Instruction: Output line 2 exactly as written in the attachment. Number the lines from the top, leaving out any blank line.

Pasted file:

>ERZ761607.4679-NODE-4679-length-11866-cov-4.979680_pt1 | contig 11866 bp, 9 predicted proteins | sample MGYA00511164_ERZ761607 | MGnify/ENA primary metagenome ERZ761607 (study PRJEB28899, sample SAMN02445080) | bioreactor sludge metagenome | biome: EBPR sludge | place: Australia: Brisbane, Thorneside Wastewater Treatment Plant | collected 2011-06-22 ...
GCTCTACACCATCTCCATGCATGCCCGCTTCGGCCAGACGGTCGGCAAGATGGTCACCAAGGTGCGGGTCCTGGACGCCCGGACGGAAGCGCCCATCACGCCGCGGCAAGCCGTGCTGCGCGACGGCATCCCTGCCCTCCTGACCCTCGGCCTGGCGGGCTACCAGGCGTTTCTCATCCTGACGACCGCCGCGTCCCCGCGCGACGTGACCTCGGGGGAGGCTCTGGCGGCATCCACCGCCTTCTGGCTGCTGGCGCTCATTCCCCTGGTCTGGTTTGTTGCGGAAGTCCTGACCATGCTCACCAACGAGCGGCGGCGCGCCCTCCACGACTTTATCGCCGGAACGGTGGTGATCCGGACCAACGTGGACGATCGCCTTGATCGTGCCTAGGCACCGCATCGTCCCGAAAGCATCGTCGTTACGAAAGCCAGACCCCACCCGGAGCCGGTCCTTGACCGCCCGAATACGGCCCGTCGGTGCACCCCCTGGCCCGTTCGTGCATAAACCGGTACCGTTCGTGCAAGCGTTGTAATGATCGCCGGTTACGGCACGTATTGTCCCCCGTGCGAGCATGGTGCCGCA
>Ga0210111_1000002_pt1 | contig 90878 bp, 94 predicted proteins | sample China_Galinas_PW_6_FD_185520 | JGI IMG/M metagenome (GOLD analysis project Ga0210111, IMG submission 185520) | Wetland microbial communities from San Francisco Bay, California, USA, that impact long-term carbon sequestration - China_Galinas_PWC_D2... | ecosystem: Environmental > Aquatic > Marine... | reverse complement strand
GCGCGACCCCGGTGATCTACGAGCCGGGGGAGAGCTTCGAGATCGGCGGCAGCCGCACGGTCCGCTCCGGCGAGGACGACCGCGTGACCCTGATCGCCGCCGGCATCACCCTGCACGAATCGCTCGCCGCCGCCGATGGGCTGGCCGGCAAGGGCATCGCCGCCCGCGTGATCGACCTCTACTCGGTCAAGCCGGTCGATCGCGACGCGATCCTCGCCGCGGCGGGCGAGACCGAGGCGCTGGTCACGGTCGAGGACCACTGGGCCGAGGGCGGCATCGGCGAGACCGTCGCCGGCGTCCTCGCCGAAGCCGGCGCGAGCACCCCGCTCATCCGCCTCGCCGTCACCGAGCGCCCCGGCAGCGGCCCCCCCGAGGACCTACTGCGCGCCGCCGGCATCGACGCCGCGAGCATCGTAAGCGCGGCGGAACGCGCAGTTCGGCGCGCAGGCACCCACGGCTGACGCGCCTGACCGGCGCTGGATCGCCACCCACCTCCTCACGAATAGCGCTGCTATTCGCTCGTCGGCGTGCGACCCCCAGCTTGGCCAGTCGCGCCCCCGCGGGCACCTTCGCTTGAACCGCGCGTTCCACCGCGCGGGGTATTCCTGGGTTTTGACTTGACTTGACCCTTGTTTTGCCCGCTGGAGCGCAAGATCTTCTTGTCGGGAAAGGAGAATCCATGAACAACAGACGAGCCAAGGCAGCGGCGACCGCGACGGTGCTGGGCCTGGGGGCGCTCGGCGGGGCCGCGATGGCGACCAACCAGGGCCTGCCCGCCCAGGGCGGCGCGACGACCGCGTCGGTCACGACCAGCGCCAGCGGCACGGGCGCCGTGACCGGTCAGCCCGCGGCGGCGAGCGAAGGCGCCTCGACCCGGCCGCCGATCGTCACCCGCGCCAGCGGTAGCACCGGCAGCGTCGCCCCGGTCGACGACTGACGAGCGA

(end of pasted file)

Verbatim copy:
GCTCTACACCATCTCCATGCATGCCCGCTTCGGCCAGACGGTCGGCAAGATGGTCACCAAGGTGCGGGTCCTGGACGCCCGGACGGAAGCGCCCATCACGCCGCGGCAAGCCGTGCTGCGCGACGGCATCCCTGCCCTCCTGACCCTCGGCCTGGCGGGCTACCAGGCGTTTCTCATCCTGACGACCGCCGCGTCCCCGCGCGACGTGACCTCGGGGGAGGCTCTGGCGGCATCCACCGCCTTCTGGCTGCTGGCGCTCATTCCCCTGGTCTGGTTTGTTGCGGAAGTCCTGACCATGCTCACCAACGAGCGGCGGCGCGCCCTCCACGACTTTATCGCCGGAACGGTGGTGATCCGGACCAACGTGGACGATCGCCTTGATCGTGCCTAGGCACCGCATCGTCCCGAAAGCATCGTCGTTACGAAAGCCAGACCCCACCCGGAGCCGGTCCTTGACCGCCCGAATACGGCCCGTCGGTGCACCCCCTGGCCCGTTCGTGCATAAACCGGTACCGTTCGTGCAAGCGTTGTAATGATCGCCGGTTACGGCACGTATTGTCCCCCGTGCGAGCATGGTGCCGCA